#BackToSchool – free webinars

2020-08-26T20:48:29+01:00August 26th, 2020|Featured, training|

Over the next few weeks I'll be hosting a series of five 'back to school' webinars on a range to topics aimed at early career teachers, those with a mentoring responsibility and anyone who simply feels they could do with a refresher of some teaching basics. And this year, of all years, who couldn't do with a refresher? Each of the webinars is focussed around a particular area of teaching and would make ideal CPD. Each webinar will be going out at 4pm and registration is FREE for those who need it to be, while those who feel able to pay [...]

Interview on Shoreditch radio

2020-07-02T07:20:59+01:00June 23rd, 2020|Featured|

Last week I was interviewed by Liam Davis on Shoreditch Radio about why I became a teacher, what got me into writing, the ideas in some of my books and the effects of Covid-19 on education. You can listen to the interview above. Is the player not loading above? Then you can listen directly on MixCloud: https://www.mixcloud.com/liam-davis3/educationalist-and-author-david-didau-joined-me-on-shoreditch-radio-to-discuss-his-work/

Introducing… The Learning Spy Academy

2020-06-15T23:17:01+01:00June 12th, 2020|Featured|

The last few months have gone by in a daze. The world seems to have changed - maybe permanently - and my primary means of making a living has vanished. Without knowing how - or if - it's going to work, I'm planning on providing a Webinar on a variety of topics every week for the next few weeks. The first of these, Five things teacher needs to know about reading, will be on Thursday 18th June at 16.00 BST. It will be completely FREE to anyone who wants to access it but there will be an option to pay £5 [...]

How to pay attention

2020-05-26T15:14:25+01:00May 7th, 2020|Featured|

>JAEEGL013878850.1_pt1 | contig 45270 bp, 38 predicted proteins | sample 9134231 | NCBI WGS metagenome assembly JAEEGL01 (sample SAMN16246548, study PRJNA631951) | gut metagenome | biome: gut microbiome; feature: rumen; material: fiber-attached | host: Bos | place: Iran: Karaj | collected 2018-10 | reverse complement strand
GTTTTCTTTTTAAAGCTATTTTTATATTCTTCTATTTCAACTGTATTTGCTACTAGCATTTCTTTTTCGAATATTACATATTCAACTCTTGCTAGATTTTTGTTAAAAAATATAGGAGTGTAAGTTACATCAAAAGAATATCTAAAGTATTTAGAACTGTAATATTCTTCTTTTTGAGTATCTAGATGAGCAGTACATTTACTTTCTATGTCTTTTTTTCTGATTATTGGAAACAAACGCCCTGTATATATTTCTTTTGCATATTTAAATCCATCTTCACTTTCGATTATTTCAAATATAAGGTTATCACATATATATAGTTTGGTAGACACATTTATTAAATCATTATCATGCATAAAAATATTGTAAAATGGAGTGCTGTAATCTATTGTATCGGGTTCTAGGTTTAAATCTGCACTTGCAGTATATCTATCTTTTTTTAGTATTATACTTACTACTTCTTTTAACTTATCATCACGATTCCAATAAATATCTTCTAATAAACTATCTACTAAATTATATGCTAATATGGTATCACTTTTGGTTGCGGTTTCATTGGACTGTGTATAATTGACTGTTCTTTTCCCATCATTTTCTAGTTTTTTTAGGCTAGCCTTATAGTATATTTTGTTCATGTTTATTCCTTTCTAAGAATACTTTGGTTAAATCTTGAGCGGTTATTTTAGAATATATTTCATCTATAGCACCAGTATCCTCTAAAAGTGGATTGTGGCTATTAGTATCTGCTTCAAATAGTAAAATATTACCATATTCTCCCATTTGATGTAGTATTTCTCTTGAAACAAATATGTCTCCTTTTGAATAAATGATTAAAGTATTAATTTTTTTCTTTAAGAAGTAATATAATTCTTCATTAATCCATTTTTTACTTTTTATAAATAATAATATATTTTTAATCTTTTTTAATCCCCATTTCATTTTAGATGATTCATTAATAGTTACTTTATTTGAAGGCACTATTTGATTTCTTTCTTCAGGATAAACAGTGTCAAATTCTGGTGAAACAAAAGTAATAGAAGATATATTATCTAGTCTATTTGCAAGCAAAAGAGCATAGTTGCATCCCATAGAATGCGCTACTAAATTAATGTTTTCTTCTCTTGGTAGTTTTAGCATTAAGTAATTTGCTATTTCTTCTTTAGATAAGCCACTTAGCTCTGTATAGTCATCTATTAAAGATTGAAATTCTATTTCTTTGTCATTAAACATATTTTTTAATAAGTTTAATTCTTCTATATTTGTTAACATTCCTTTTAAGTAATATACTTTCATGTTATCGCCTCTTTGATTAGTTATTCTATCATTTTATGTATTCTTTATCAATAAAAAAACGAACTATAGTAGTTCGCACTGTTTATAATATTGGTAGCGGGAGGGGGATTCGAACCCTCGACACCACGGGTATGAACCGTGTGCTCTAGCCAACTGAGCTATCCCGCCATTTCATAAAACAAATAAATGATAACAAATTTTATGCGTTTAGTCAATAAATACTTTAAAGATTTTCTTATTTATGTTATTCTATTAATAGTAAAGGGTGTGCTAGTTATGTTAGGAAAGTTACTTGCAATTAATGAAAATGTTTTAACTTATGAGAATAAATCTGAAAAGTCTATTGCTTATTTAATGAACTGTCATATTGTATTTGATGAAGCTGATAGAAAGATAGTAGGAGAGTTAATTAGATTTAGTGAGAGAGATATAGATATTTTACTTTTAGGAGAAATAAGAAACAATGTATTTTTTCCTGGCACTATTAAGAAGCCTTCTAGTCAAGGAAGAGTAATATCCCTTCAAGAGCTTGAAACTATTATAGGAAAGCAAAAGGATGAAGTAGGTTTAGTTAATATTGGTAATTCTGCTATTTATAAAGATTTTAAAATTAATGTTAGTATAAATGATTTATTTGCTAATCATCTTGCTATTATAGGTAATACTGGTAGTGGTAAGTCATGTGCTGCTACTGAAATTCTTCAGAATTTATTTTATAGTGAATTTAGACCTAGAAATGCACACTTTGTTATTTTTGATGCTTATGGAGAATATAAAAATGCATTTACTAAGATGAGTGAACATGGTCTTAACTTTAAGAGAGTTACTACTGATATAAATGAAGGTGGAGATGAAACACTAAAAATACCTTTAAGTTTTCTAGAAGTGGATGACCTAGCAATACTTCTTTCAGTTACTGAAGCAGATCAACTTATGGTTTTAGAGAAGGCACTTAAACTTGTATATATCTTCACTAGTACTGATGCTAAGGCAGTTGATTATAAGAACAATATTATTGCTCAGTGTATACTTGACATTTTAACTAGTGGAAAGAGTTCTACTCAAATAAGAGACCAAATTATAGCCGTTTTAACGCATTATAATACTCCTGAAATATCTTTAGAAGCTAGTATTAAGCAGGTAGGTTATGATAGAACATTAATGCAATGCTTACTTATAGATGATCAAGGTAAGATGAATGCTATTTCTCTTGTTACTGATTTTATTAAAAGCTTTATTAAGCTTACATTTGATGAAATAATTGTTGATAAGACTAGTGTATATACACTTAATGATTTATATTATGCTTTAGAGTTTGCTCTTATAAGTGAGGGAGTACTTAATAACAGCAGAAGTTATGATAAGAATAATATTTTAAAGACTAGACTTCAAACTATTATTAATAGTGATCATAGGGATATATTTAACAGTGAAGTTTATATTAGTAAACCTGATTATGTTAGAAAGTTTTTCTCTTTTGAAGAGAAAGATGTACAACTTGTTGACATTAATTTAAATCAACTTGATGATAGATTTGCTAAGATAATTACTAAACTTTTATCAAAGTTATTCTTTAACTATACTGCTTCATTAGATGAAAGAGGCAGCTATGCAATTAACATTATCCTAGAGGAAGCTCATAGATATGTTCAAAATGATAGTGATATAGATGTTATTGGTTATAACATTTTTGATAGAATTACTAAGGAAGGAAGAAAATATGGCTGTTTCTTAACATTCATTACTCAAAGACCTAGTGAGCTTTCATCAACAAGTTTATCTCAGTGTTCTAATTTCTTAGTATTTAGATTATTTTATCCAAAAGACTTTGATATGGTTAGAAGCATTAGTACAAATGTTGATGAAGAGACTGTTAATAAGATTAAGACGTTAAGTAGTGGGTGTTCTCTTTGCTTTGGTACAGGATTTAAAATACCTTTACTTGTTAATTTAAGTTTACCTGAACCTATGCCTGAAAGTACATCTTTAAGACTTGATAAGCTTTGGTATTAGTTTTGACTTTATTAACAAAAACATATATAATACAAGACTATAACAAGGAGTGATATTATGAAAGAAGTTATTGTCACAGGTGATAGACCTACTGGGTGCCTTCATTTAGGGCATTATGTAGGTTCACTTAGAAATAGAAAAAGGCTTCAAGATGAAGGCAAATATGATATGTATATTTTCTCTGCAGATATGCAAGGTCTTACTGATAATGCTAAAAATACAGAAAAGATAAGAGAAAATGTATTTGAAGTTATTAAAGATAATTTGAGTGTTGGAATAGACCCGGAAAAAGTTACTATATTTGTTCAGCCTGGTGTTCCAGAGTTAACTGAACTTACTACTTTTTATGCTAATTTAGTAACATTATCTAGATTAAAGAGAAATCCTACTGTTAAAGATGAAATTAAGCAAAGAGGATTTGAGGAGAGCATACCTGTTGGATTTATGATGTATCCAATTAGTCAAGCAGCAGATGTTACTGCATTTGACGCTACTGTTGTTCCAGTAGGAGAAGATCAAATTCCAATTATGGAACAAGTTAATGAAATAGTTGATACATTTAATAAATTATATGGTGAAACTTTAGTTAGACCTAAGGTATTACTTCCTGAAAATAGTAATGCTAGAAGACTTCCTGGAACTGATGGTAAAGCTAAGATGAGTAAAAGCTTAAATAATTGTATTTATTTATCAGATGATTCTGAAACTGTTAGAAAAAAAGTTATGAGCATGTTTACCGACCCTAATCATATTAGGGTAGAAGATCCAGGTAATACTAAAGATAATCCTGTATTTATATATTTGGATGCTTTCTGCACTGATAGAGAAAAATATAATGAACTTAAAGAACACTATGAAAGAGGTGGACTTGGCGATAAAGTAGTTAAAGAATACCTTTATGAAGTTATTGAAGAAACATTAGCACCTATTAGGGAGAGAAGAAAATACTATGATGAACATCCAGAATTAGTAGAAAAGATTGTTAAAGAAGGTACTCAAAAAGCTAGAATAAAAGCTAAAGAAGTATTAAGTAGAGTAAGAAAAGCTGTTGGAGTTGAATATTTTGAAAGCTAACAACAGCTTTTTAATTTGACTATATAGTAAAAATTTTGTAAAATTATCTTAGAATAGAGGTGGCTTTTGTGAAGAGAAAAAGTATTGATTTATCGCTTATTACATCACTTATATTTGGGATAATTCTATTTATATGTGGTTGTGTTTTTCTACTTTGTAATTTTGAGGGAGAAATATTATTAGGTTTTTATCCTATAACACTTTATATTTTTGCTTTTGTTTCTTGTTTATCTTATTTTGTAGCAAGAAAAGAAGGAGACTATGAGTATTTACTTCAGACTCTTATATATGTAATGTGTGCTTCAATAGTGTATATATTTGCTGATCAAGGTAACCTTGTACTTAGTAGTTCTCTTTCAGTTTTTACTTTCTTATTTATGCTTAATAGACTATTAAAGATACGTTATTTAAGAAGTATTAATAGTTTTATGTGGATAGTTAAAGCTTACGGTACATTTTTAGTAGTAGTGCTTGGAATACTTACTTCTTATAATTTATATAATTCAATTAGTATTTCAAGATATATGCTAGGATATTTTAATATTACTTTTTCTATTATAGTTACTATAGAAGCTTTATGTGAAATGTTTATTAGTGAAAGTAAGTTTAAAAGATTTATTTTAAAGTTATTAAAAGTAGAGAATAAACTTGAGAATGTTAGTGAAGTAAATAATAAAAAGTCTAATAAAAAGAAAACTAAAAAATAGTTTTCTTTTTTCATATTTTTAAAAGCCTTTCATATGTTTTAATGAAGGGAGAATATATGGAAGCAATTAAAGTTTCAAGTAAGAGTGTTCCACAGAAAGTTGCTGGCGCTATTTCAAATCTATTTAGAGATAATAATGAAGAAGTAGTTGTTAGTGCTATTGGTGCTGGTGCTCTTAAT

Here is my researchEDHome talk on attention. And, if you want to chase up any of the references they're embedded is the slides below: How to Pay Attention from David Didau I also want to recapitulate an answer I gave to one of the questions I was asked about the distinction between instruction and curriculum. Part of my talk tried to explain Polanyi's idea about 'subsidiary awareness'. Essentially, although attention implies a 'withdrawal' of focus from one set of things in order to concentrate on another, we nevertheless retain our subsidiary sense. So, for instance, if you were probing a tooth [...]

Behaving badly in public: Where do we draw the line?

2020-05-01T11:25:06+01:00May 1st, 2020|Featured|

There's never any shortage of stupid on social media. Barely an hour goes by without someone saying something breathtakingly foolish, and this feverish tendency has only been intensified since we've all been confined to barracks for the duration. The last week has seen two senior figures from the old guard of education handed a pile of old rope and rush to bodge together their own  homespun nooses. First up, we had Sir Michael Wilshaw (who, bless him, hasn't had an opportunity to say something breathtakingly foolish for quite a while) suggest that teachers ought to work through their summer holidays. Former [...]

A reading of Robert Louis Stevenson’s Kidnapped

2020-05-20T12:18:29+01:00April 25th, 2020|Featured|

When my daughters were younger I used to read to them every evening. Over the years we read all the Harry Potter books, the Narnia stories, Philip Pullman's His Dark Materials trilogy, The Hobbit, Alice in Wonderland, most of Alan Garner's output and various others. As they got older we read most of Jane Austen's novels together. I'm not sure who enjoyed all this most, me or them. But sometime in the last three or four years our nightly readings ceased. They're teenagers now and not minded to indulge their father's keenness to read aloud. So, for better or worse, I've [...]